Empathy, Tolerance and Compassion towards the weaker sections
What is Tolerance?
- Tolerance can be defined as a fair and objective attitude towards those whose lifestyle differs from yours.
- Take a moment to think about your lifestyle: your behaviors, actions, thoughts, and environment. Now think about someone else’s. Chances are there are some aspects of other people’s lives which annoy you. Many people are surrounded by others who appear to be ‘incompetent’ and ‘annoying’. Understanding tolerance can help shift our attitudes toward others, leading us toward a more productive and happy life.
- Tolerance refers to the skills we need to live together peacefully. In times of peace, people have a chance to prosper socially, economically and emotionally. Tolerance creates a society in which people can feel valued and respected, and in which there is room for every person, each with their own ideas, thoughts and dreams.
- This is why we believe tolerance is important: because it is an essential aspect of a healthy, livable society. In fact, it is the only way in which a country as diverse as India (politically, religiously, economically) can function and use each and every difference to make its people thrive rather than suffer.
- In this globalisation, where people of different backgrounds, cultures and religions are living together, and where the world has become multicultural and full of diversity, establishing tolerance and harmony has become very crucial and important, and fostering mutual love and affection has become vital.
- Without tolerance and harmony the lasting peace of societies cannot be maintained, and loyalty for each other cannot be established.
- Tolerance does not mean that only one person or party shows tolerance and the others do not. When some people disagree on a certain issue they must advocate and express their opinion in a respectful manner, and hateful and provocative words should not be used. Tolerance must be shown from both sides on issues, in order for it to be effective.
What is difference between Sympathy, Empathy and Compassion? Which of these three qualities is most essential for a public servant and why?
- Sympathy refers to acknowledging another person’s emotional hardships and providing comfort and assurance. Sympathy is the feeling that you care about and are sorry about someone else’s trouble, grief, misfortune, etc.
- Empathy refers refers to understanding what others are feeling. Empathy is the capacity to understand or feel what another person is experiencing from within the other person’s frame of reference, i.e., the capacity to place oneself in another’s shoes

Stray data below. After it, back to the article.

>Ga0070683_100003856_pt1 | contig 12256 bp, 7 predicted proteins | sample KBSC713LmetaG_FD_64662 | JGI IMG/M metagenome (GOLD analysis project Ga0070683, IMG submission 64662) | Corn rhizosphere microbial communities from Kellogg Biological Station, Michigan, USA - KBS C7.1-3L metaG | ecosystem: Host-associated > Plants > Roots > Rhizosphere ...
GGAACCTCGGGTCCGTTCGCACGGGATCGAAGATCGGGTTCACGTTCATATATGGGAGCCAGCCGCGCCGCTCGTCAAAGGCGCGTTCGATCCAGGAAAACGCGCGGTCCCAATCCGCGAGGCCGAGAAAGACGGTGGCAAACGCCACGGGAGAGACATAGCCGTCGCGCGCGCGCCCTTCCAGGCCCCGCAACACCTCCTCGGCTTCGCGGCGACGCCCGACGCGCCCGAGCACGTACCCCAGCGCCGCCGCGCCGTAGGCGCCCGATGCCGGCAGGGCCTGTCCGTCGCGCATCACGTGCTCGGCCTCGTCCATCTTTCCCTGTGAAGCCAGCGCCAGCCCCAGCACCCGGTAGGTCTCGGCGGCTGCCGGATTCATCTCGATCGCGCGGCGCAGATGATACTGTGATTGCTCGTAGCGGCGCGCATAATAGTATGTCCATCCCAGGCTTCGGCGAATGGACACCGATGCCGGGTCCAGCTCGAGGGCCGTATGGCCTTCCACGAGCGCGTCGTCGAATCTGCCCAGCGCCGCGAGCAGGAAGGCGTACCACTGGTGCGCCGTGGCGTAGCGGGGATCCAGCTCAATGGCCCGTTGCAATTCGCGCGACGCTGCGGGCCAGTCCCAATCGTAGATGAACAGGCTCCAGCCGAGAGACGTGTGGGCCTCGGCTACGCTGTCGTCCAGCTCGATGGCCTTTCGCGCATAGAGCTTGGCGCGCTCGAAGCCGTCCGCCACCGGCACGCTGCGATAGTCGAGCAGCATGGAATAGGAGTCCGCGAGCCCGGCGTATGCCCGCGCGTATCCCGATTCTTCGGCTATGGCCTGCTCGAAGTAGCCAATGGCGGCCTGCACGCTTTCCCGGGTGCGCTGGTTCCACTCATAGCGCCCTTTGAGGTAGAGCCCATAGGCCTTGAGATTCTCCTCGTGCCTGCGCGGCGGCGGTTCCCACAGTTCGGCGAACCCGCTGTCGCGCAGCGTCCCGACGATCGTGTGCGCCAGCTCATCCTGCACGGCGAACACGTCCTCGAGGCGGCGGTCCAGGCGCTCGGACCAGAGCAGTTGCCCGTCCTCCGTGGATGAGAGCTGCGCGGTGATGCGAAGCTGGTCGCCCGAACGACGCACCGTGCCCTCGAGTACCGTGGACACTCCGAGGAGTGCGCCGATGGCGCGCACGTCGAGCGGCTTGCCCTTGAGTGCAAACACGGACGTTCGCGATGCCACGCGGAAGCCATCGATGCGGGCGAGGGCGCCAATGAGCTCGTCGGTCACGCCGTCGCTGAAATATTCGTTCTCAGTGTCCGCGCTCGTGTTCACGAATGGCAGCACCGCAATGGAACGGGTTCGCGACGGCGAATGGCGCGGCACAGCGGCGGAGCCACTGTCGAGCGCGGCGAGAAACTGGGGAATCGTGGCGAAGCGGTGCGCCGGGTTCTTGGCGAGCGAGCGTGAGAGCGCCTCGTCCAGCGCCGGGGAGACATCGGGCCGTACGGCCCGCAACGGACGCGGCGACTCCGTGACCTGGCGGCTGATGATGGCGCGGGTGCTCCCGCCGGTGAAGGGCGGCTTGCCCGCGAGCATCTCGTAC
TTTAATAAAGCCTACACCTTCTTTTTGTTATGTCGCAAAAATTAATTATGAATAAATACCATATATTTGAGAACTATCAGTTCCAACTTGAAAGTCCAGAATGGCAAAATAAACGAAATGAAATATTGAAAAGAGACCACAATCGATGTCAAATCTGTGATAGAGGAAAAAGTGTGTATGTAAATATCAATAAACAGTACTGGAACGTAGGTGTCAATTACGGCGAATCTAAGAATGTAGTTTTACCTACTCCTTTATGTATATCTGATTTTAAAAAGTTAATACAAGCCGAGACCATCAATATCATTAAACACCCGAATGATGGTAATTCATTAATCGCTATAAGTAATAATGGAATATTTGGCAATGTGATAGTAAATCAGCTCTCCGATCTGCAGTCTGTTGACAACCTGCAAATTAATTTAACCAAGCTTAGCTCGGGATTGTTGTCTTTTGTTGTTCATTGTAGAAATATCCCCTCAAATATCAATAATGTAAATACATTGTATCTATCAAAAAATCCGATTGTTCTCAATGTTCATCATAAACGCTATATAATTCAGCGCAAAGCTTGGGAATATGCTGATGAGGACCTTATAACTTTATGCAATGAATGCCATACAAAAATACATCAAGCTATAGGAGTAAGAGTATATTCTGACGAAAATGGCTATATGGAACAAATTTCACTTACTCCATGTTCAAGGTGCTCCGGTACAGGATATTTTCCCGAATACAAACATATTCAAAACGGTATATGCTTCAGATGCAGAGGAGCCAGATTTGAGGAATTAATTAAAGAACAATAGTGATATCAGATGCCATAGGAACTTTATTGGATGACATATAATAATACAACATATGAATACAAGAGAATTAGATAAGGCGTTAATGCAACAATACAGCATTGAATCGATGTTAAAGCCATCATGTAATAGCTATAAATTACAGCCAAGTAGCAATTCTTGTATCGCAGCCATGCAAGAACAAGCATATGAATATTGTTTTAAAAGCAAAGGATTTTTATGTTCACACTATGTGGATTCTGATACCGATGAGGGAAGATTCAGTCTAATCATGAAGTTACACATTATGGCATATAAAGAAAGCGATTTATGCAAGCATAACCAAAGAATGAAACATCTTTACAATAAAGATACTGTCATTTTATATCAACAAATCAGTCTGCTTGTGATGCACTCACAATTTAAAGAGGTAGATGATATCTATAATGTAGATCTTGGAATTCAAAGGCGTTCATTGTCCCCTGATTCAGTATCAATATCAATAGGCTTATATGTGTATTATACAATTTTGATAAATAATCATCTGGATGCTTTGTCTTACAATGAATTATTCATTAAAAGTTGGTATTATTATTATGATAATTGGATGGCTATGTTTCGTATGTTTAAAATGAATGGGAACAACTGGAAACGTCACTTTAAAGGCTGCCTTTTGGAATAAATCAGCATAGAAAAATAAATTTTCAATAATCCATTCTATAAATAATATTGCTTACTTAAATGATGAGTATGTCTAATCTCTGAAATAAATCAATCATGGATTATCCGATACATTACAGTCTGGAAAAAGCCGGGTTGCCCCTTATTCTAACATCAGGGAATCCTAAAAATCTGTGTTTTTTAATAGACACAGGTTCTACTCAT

- Compassion refers to a step further, where a person not only feels empathy but also a desire to help alleviate the suffering of the other person. Compassion is the response to the suffering of others that motivates a desire to help.
- Thus, the emphasis here is on action and wanting to help. In, other word while Sympathy focuses on awareness, empathy focuses on experience and Compassion
focuses on action.
- For example, consider the issue of child labour. On seeing a child waiter in a restaurant if a person is just feeling sad, then he is sympathetic. But if he also connects himself or own children with that child or memorises any of his live experience, then he is empathetic. But when someone unleashes himself from only being a spectator and make some arrangements according to his capacity for the good (like informing NGOs, arranging education, counselling his parents etc) , then he has compassion.
- A public servant must possess all the three qualities depending on situation. Public servants are meant to serve and this requires developing a humanistic outlook and to go out-of-the way. These qualities [Sympathy, Empathy and Compassion] ensure that the public servants act sensitively and interpret the rules so as to advance public interest. This is all the more important in a country like India where most the citizens are not aware of their rights and obligations owing to their socio -economic conditions rather than out of ignorance. In their absence, the administration will become mechanistic, rigid and ineffective.
Why having tolerance and compassion towards the weaker sections is important for a civil servant?
- Tolerance and compassion make a civil servant to lead with not only head but also heart. They are the fundamental components of character and positive relationship which will be helpful to deliver the services and requirements fulfilling the needs of weaker sections.
- For example, suppose a grievance redressal meeting was held exclusively for the differently abled in a Collectorate. Despite being held only for the differently able, the meeting was convened at the first floor of the Collectorate which had no ramp and was not disabled-friendly in any manner. It led to agitation of the petitioners who started protesting immediately at the venue.
- It is clear from the above example that empathy and in-depth understanding for the weaker sections be it differently able or any senior citizen is mandatory for a civil servant at every stage. Deprivation of that essential quality leads to collapse in public administration and efficient service delivery.
- A civil servant takes an oath of allegiance to the Constitution of India at the time of joining service; if he does his job in the spirit of this oath he is bound to work for the rights and advancement of the weaker sections of society.